7 Elissa Dulce Hoopai, usually seen playing the recurring waitress Rosine at the King Kamehameha Club, here plays Tiffany, the owner of the Sing Sing Palace karaoke bar. Like Ms. Jones in the previous episode, she receives much more screen time than usual.

8 Magnum's left shoulder scar can be seen towards the beginning of the episode. As usual, it looks different and is in a different location as seen in previous shots.

9 We get another clear look at the infamous "bearded lady" painting in Higgins' study. It is Picasso's Seated Woman in a Chemise (1923). (Painting ID'd by Dan)

10 Higgins appears to be wearing the exact same chauffeur uniform that he wore as his fictional character in the novel sequences of "Kiss of the Sabre" (5.11). (Noted by Tim)

11 Magnum tells Carol that the nearest take-out restaurant is twenty minutes away from Robin's Nest.

12 During the Sing Sing Palace scene, a close-up of one of the walls (when Magnum ducks down) briefly shows an album cover from the semi-obscure, Atlanta-based, funk rock band Mother's Finest. The album is Live, from 1979. A Toto poster can be seen right next to it, as well. In fact, most of the walls in the Sing Sing Palace scene (a soundstage set) are covered floor-to-ceiling with album covers and posters. Most are hard to identify because we don't a good closeup shot of them.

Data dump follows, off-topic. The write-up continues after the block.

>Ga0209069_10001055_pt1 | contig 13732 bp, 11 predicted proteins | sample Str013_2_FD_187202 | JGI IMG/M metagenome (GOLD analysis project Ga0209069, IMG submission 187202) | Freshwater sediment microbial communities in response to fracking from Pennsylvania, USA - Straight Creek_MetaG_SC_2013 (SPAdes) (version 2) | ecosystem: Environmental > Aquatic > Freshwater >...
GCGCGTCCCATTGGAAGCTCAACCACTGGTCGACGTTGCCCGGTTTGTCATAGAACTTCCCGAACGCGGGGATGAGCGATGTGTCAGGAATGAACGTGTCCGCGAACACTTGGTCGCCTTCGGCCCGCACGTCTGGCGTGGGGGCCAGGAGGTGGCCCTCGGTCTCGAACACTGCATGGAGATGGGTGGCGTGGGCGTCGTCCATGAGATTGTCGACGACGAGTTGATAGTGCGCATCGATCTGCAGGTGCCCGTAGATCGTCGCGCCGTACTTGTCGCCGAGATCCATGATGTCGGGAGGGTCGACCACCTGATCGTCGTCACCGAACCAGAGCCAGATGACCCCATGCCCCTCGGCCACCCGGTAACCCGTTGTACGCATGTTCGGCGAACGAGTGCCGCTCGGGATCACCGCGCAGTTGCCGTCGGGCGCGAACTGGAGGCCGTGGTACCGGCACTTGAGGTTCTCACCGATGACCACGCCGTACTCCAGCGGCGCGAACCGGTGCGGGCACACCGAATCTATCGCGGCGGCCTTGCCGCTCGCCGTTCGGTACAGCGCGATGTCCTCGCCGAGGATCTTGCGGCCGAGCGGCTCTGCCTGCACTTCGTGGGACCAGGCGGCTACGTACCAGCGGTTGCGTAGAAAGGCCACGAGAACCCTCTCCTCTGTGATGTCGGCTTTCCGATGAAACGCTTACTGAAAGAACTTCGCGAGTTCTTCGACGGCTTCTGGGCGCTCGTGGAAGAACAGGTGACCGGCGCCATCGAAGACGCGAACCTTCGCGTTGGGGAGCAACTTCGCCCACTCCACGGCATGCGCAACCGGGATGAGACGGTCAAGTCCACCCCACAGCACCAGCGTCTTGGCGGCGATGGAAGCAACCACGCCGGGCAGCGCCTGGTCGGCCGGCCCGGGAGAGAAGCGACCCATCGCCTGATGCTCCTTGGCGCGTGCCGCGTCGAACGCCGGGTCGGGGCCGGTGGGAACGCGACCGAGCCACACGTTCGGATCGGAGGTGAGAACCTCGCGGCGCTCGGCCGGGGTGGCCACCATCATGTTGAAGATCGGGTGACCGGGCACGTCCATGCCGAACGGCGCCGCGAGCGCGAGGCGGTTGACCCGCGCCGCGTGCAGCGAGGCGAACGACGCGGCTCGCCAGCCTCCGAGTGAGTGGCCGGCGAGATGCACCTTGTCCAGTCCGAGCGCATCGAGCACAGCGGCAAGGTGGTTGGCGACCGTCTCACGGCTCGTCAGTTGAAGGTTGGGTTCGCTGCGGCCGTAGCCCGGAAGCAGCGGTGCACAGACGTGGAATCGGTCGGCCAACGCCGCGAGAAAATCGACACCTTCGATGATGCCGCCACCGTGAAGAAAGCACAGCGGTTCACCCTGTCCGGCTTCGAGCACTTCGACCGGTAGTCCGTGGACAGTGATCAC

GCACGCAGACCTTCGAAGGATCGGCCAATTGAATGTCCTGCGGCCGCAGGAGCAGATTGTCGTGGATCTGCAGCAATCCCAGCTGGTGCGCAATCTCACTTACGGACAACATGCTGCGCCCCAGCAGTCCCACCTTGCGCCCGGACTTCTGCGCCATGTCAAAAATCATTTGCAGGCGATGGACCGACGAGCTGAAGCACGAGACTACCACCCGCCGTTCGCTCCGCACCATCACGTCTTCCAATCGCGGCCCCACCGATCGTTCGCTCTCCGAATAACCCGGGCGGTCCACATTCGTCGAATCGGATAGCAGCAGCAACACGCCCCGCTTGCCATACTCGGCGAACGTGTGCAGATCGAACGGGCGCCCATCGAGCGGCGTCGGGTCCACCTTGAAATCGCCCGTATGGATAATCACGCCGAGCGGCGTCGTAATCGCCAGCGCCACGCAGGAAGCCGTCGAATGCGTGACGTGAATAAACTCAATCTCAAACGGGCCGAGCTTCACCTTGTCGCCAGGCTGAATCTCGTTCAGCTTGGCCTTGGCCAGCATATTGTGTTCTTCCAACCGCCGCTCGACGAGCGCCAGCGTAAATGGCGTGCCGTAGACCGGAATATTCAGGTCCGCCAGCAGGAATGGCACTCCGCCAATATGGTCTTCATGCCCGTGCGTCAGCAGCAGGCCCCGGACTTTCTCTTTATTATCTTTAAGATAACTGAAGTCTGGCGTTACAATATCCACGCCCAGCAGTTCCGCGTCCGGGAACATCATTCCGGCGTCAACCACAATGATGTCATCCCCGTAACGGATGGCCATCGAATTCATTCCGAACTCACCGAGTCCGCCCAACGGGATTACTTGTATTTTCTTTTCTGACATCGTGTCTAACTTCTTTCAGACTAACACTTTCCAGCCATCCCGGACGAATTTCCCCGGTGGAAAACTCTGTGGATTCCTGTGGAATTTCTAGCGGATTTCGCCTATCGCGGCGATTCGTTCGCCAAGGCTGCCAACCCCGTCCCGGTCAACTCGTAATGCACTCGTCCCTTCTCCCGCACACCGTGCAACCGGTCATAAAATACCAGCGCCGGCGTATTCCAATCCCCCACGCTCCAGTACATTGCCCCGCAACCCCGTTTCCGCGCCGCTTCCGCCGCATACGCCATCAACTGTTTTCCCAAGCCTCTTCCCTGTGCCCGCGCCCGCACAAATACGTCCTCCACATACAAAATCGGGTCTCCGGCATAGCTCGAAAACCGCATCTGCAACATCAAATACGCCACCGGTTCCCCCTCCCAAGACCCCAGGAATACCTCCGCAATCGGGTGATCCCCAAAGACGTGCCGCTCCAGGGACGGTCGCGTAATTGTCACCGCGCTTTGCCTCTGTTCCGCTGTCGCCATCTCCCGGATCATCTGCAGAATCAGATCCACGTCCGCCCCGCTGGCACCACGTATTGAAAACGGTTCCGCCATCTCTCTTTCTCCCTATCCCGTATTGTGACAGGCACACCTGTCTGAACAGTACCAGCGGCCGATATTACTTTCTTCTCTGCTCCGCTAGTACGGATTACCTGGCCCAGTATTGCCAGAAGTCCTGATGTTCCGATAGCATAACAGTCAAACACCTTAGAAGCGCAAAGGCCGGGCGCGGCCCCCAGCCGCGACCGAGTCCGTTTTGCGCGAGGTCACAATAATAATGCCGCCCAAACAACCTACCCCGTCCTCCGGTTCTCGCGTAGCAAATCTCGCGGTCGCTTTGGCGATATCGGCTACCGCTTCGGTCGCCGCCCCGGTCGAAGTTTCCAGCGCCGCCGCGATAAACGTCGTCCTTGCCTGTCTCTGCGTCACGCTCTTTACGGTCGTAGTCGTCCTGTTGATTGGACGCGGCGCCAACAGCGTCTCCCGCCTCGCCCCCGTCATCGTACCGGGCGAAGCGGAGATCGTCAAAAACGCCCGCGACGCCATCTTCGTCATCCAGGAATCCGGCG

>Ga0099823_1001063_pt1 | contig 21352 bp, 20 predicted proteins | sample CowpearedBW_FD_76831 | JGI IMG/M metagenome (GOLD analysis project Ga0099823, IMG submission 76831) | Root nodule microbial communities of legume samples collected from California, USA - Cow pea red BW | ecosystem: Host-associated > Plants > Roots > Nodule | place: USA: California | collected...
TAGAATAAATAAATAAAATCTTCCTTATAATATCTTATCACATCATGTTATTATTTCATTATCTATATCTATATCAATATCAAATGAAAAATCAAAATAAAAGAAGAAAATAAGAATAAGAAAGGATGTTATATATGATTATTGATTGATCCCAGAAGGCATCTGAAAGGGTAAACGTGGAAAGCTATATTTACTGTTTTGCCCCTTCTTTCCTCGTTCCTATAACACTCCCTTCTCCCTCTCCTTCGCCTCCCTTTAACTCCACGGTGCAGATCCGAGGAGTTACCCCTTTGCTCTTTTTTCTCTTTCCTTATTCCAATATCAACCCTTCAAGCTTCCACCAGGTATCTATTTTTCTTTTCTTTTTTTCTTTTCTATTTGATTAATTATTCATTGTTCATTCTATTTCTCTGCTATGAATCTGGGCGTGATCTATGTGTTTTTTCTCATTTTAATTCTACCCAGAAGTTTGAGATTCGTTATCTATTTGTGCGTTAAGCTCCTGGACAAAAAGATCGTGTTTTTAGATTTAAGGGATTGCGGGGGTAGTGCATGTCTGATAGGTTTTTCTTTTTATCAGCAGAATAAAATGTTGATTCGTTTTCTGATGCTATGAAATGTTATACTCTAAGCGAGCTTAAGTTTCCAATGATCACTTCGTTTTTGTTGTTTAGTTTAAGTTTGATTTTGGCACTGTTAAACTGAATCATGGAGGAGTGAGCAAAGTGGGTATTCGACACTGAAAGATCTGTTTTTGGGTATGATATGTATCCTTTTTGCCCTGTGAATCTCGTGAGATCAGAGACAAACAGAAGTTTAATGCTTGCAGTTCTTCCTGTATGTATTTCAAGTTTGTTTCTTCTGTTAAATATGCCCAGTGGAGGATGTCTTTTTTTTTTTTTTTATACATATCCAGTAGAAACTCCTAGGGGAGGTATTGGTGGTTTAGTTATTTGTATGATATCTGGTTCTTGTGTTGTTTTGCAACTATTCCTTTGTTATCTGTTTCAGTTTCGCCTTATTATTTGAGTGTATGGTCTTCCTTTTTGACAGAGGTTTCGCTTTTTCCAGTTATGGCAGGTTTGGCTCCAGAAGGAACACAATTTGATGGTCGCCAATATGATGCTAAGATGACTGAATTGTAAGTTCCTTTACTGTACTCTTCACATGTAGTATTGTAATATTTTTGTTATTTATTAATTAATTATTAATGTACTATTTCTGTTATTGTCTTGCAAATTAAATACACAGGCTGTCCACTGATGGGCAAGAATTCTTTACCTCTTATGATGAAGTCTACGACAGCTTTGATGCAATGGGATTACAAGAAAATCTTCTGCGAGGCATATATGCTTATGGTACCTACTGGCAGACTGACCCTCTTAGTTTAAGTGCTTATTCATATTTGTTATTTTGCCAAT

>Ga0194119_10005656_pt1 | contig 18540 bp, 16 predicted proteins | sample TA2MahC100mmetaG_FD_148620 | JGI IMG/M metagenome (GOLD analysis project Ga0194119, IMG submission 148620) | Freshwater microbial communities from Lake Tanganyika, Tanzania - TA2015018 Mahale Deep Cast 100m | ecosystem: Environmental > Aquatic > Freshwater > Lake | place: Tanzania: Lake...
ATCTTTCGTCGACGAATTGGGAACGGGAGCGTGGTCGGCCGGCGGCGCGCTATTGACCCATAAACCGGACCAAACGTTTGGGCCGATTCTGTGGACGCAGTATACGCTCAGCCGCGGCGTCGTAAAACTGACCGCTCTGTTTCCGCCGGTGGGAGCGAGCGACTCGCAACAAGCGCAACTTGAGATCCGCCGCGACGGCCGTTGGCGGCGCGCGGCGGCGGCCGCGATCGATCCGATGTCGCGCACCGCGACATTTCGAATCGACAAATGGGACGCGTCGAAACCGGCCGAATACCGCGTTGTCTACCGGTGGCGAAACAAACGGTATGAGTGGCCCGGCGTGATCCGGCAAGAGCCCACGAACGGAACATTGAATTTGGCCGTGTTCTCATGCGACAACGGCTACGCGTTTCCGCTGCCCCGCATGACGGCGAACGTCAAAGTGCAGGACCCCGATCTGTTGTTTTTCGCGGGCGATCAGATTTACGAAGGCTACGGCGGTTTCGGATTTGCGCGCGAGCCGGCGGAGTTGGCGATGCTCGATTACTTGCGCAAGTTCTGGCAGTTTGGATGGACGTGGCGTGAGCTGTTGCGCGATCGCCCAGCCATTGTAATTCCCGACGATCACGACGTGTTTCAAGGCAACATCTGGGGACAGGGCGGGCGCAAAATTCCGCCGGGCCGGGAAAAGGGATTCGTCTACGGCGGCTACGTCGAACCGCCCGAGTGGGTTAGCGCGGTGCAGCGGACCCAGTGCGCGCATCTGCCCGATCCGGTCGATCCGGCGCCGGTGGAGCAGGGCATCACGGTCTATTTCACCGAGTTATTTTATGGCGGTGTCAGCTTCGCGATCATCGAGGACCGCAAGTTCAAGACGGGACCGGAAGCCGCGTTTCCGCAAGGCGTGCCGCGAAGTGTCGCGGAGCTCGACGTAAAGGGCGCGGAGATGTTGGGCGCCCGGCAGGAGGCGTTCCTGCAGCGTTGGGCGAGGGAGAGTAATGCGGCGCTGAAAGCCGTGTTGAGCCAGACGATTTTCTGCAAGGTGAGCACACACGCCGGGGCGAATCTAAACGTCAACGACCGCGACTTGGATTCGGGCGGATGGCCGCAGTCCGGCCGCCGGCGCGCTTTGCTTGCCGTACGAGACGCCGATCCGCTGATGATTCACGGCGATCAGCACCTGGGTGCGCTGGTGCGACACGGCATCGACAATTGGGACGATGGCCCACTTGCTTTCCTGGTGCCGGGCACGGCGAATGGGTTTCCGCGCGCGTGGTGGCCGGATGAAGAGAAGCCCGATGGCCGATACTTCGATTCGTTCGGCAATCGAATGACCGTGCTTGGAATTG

Jean Claude: Stop! Wait! Right there!
Carol: What?
Jean Claude: Your eyes!
Carol: My eyes?
Jean Claude: Oui! Your eyes!
Magnum: What's wrong with them?
Jean Claude: Nothing. They are exquisite under the light...right there.
Carol: What's he talking about?
Magnum: Your eyes.
Jean Claude: The way they set perfectly in your delicately sculptured face. The way your mahogany orbs so fetchingly...
Magnum: Mahogany orbs?
Carol: Don't interrupt!
Magnum: Mahogany orbs?
Carol: He's being poetic. Like Milton or Keats.
Jean Claude: Yes. Like Milton or Keats. I'm sorry. I have so much trouble with your language.

(To Jean Claude)
Magnum: So, all we gotta do is settle back, have a couple of cold ones, get with the flow and pretty soon we'll probably be talking with someone who could help us out.

Magnum: Far from being a typical Robin Masters book, with the exception of the title, 'Die, and Die Again' was the taut, sad story of a man so obsessed with riding society of the parasites and predators that he let his own life, and specifically his own marriage, become his own personal tragedy. ..... [snip] ..... The real Jean Claude Fornier found his wife dead in a seedy waterfront hotel room. The cause of death was a heroin overdose. And even though he didn't personally hand her the syringe, the man ultimately responsible for that overdose was Marcel Dubray. Sometimes the truth is too painful for fiction. This wasn't your typical Robin Masters affair and maybe he wasn't going to sell a whole lot of copies, but I was glad as hell that he wrote it. (Narration)